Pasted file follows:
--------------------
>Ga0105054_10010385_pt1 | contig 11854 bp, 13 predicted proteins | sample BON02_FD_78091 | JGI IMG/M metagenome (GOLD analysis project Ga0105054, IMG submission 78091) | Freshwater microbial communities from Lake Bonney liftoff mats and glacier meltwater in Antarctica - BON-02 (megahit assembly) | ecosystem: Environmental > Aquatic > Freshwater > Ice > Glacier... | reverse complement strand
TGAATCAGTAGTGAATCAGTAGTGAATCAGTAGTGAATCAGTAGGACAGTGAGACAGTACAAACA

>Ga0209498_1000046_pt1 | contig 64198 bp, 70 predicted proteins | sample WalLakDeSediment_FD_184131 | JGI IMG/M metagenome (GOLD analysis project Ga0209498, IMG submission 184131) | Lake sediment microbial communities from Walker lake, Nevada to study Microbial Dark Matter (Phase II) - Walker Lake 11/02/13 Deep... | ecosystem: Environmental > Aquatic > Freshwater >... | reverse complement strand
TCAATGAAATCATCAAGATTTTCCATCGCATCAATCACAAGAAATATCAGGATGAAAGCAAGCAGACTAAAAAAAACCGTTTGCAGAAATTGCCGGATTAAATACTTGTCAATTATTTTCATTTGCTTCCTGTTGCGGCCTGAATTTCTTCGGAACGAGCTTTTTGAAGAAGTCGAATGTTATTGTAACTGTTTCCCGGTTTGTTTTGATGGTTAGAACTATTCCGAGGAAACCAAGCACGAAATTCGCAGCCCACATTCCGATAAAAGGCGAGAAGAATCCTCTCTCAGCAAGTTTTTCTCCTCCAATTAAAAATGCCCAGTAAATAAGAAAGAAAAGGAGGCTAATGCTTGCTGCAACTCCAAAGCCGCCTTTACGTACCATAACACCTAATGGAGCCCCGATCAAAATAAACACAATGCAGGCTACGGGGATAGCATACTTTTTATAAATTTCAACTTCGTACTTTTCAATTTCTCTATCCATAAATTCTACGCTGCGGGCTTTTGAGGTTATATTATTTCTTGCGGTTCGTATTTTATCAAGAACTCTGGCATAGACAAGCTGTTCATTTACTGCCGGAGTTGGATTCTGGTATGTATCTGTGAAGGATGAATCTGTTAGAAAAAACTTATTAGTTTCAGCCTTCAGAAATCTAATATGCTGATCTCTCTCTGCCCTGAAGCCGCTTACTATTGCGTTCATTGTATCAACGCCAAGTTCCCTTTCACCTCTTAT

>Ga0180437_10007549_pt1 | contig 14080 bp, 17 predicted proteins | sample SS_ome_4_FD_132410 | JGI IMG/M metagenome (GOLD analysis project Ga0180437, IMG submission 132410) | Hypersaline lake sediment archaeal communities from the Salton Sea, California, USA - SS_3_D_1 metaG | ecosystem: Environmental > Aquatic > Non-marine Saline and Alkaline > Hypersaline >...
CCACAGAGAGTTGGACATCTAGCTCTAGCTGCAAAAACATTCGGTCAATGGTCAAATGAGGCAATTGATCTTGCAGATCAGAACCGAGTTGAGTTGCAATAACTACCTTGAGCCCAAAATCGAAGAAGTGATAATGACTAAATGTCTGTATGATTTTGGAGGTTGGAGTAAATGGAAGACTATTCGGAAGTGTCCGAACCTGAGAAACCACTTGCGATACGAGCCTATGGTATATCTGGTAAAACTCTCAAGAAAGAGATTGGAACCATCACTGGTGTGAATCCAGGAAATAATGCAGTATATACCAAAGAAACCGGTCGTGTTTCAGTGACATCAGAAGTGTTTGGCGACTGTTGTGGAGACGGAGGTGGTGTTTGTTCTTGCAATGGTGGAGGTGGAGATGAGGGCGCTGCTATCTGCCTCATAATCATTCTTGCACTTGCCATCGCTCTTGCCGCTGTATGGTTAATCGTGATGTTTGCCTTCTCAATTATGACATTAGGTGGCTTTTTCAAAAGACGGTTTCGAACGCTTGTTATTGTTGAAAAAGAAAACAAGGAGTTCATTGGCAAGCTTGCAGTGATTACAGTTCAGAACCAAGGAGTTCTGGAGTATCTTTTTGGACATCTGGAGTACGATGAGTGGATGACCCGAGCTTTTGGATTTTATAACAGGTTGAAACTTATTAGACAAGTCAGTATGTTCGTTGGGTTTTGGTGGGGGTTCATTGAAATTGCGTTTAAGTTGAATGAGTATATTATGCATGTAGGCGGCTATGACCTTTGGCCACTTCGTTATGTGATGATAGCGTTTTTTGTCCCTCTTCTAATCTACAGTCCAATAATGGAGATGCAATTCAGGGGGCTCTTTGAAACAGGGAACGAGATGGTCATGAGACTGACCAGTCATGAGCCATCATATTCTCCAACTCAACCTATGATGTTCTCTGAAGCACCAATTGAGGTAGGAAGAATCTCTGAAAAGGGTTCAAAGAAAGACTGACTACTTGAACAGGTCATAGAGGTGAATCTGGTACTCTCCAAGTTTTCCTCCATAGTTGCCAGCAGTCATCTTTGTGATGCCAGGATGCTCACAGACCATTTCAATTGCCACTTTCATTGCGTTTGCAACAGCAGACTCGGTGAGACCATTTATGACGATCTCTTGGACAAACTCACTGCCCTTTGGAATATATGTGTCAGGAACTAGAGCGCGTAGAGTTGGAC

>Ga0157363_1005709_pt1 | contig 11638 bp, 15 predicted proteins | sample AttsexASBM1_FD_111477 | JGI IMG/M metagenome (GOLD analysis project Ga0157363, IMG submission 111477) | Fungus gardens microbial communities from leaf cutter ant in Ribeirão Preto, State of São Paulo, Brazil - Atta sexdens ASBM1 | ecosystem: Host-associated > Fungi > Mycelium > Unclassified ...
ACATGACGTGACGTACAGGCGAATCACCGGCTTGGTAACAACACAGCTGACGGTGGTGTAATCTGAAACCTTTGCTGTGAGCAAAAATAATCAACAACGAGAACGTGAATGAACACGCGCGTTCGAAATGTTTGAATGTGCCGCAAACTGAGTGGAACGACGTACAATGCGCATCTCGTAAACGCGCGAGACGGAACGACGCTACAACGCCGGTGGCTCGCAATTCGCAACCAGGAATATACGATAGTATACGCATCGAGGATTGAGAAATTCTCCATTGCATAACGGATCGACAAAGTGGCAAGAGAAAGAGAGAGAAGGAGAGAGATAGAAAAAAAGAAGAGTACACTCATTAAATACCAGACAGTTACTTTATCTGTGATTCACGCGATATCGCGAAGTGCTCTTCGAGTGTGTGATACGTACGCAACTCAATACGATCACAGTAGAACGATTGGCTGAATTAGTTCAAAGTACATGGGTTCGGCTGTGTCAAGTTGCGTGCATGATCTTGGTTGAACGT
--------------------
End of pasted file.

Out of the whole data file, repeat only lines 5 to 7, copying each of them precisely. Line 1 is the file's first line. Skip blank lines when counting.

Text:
>Ga0180437_10007549_pt1 | contig 14080 bp, 17 predicted proteins | sample SS_ome_4_FD_132410 | JGI IMG/M metagenome (GOLD analysis project Ga0180437, IMG submission 132410) | Hypersaline lake sediment archaeal communities from the Salton Sea, California, USA - SS_3_D_1 metaG | ecosystem: Environmental > Aquatic > Non-marine Saline and Alkaline > Hypersaline >...
CCACAGAGAGTTGGACATCTAGCTCTAGCTGCAAAAACATTCGGTCAATGGTCAAATGAGGCAATTGATCTTGCAGATCAGAACCGAGTTGAGTTGCAATAACTACCTTGAGCCCAAAATCGAAGAAGTGATAATGACTAAATGTCTGTATGATTTTGGAGGTTGGAGTAAATGGAAGACTATTCGGAAGTGTCCGAACCTGAGAAACCACTTGCGATACGAGCCTATGGTATATCTGGTAAAACTCTCAAGAAAGAGATTGGAACCATCACTGGTGTGAATCCAGGAAATAATGCAGTATATACCAAAGAAACCGGTCGTGTTTCAGTGACATCAGAAGTGTTTGGCGACTGTTGTGGAGACGGAGGTGGTGTTTGTTCTTGCAATGGTGGAGGTGGAGATGAGGGCGCTGCTATCTGCCTCATAATCATTCTTGCACTTGCCATCGCTCTTGCCGCTGTATGGTTAATCGTGATGTTTGCCTTCTCAATTATGACATTAGGTGGCTTTTTCAAAAGACGGTTTCGAACGCTTGTTATTGTTGAAAAAGAAAACAAGGAGTTCATTGGCAAGCTTGCAGTGATTACAGTTCAGAACCAAGGAGTTCTGGAGTATCTTTTTGGACATCTGGAGTACGATGAGTGGATGACCCGAGCTTTTGGATTTTATAACAGGTTGAAACTTATTAGACAAGTCAGTATGTTCGTTGGGTTTTGGTGGGGGTTCATTGAAATTGCGTTTAAGTTGAATGAGTATATTATGCATGTAGGCGGCTATGACCTTTGGCCACTTCGTTATGTGATGATAGCGTTTTTTGTCCCTCTTCTAATCTACAGTCCAATAATGGAGATGCAATTCAGGGGGCTCTTTGAAACAGGGAACGAGATGGTCATGAGACTGACCAGTCATGAGCCATCATATTCTCCAACTCAACCTATGATGTTCTCTGAAGCACCAATTGAGGTAGGAAGAATCTCTGAAAAGGGTTCAAAGAAAGACTGACTACTTGAACAGGTCATAGAGGTGAATCTGGTACTCTCCAAGTTTTCCTCCATAGTTGCCAGCAGTCATCTTTGTGATGCCAGGATGCTCACAGACCATTTCAATTGCCACTTTCATTGCGTTTGCAACAGCAGACTCGGTGAGACCATTTATGACGATCTCTTGGACAAACTCACTGCCCTTTGGAATATATGTGTCAGGAACTAGAGCGCGTAGAGTTGGAC

>Ga0157363_1005709_pt1 | contig 11638 bp, 15 predicted proteins | sample AttsexASBM1_FD_111477 | JGI IMG/M metagenome (GOLD analysis project Ga0157363, IMG submission 111477) | Fungus gardens microbial communities from leaf cutter ant in Ribeirão Preto, State of São Paulo, Brazil - Atta sexdens ASBM1 | ecosystem: Host-associated > Fungi > Mycelium > Unclassified ...